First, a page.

How to select a Datacenter?
Selecting a datacenter is no piece of cake. Knowledge of what exactly you need/would need, is quite vital in making this decision. That said, the choices can be quickly narrowed down to a handful of providers based on a few points given below(lets call it the first stage):
The budget you have per server/hardware.
The bandwidth costs, and overage charges
The size, experience, and success of the DC(just google.. to find out about the DC)
If the DC has the right technology to meet your requirements
If the DC can deliver good speed(without latency) to your prospective customer base
The second stage is selecting the provider that suits you and your needs amongst the handful of providers you’ve short-listed. Mind you, this would take time and effort. The information you gather at this stage is critical and I believe – going after reviews in various forums would just be a wild goose chase.
Now, if you are looking for a co-location facility, there are quite a lot of concerning aspects apart from the ones that I list here. The list is more or less apt for a customer looking for servers – rent/lease.
The first experience with the provider:
The provider may have multiple means, by which you could contact them. I would say, you will have to contact them by all means they provide to reach them. Be it chat, phone or help-desk. You would mostly be getting in touch with the sales team of the provider. The sales person would mostly be well trained, and soft spoken(if they are not, well your job has been done!). We can safely assume that a provider who takes enough pain to hire and retain a good Sales Team, would take similar care in other aspects as well.
While conversing, you might make a check-list of a few aspects. The questions you ask yourself- Did you find the Sales Team.. :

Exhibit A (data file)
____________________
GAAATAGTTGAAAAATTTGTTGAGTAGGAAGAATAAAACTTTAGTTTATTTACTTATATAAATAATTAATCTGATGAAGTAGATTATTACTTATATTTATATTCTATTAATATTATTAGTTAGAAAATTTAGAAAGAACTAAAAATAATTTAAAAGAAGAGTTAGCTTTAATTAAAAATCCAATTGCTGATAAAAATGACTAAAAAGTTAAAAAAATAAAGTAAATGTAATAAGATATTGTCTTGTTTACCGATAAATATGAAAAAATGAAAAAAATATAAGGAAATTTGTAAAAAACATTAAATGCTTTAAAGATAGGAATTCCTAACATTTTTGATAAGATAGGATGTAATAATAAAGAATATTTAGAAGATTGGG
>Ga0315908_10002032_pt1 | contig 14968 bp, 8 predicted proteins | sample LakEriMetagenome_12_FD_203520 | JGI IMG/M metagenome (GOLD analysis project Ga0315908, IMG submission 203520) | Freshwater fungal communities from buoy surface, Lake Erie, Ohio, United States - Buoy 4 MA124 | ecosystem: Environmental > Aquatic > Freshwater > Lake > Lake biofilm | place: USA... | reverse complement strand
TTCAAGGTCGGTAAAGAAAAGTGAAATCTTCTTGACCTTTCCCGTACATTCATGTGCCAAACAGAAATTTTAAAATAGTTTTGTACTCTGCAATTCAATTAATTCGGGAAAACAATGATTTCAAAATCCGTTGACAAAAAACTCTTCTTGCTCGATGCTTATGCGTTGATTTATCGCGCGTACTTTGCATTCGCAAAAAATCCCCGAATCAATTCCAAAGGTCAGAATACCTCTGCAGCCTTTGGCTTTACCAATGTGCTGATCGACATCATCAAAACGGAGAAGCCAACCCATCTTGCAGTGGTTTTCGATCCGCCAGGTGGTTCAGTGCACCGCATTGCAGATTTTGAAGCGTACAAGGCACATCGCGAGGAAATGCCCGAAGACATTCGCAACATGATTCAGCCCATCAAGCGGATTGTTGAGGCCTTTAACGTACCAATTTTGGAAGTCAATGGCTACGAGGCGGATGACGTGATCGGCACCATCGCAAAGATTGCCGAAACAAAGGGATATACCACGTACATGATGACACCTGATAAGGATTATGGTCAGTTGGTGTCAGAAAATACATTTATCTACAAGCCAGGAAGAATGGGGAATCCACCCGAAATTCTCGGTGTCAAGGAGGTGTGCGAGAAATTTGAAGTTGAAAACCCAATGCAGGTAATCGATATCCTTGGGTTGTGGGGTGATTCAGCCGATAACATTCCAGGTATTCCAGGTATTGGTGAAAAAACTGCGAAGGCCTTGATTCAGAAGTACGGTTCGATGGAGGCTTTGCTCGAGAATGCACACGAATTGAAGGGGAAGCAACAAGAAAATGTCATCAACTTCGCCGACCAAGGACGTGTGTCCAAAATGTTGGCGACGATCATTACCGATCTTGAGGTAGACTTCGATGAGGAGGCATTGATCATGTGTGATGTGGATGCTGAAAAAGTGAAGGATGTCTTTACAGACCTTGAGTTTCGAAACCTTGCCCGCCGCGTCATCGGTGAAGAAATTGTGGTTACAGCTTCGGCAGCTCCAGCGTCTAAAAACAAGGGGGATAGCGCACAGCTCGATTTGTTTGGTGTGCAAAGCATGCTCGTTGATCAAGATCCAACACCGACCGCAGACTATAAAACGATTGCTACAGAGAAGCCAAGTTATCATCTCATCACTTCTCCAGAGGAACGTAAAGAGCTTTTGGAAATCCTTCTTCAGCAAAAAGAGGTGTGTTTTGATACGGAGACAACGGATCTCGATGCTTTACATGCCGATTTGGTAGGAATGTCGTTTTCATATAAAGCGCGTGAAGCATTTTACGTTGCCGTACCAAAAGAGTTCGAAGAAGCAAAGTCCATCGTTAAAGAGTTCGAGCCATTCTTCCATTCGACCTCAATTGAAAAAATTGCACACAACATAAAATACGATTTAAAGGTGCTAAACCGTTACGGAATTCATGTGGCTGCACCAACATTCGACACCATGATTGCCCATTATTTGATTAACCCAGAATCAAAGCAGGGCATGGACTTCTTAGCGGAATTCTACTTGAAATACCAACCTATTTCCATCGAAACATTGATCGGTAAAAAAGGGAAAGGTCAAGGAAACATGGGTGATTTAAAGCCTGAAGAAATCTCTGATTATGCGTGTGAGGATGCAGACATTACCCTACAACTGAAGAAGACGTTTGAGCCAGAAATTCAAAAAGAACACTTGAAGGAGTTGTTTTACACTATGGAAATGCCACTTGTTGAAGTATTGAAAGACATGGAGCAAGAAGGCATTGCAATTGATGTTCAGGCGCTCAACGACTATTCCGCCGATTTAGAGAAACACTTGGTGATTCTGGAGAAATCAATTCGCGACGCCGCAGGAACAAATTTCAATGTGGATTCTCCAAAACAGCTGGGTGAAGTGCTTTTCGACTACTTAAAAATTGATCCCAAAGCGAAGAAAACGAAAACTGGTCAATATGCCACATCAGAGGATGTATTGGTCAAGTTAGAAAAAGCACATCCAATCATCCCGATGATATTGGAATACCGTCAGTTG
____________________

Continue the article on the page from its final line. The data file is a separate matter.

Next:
The Level of Control you get over your hardware:
Just because a data center has all the right technology, doesn’t mean that they are the best you would get! Ease of management of the IT solutions is very important as well. Will you be happy contacting the DC and waiting for their support personnel to impart help for each and every need of your’s?
Here’s another set of questions, that you should be asking their Support/Sales Team:
Does the DC make big mistakes? Have they learnt from their mistakes?:
How many of you would like to have a server in a DC that has had a long history of network outages and power outages?
If you check out the history of all major datacenters, you might very well see such hiccups in their past. However, what matters is – How they recoup from such a situation, and what measures they take to ensure the mistakes are not repeated. Going through various forums, and at times the forum of the very DC in question, will help you in this area.
Also looking at how the DC rolls out maintenance works, and how planned they are in approaching one, should give you a clearer picture. Here again, you might have to scan their forums. Many DC’s update maintenance schedules in their forums, so that the customers could provide these thread as references to” their customers”. You could also post questions in the DC’s forums to get feedback from it’s existing customers. Please be sure to ask specific questions, rather than opinions, as what you need is information, and not some other person’s opinion.